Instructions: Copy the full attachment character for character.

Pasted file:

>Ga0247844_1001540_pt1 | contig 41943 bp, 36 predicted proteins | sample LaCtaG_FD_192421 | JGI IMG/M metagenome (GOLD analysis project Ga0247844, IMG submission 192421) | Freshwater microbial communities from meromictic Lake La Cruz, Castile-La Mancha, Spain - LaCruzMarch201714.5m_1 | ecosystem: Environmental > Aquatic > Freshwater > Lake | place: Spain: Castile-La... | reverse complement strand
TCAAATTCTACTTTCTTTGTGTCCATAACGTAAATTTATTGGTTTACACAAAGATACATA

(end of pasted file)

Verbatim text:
>Ga0247844_1001540_pt1 | contig 41943 bp, 36 predicted proteins | sample LaCtaG_FD_192421 | JGI IMG/M metagenome (GOLD analysis project Ga0247844, IMG submission 192421) | Freshwater microbial communities from meromictic Lake La Cruz, Castile-La Mancha, Spain - LaCruzMarch201714.5m_1 | ecosystem: Environmental > Aquatic > Freshwater > Lake | place: Spain: Castile-La... | reverse complement strand
TCAAATTCTACTTTCTTTGTGTCCATAACGTAAATTTATTGGTTTACACAAAGATACATA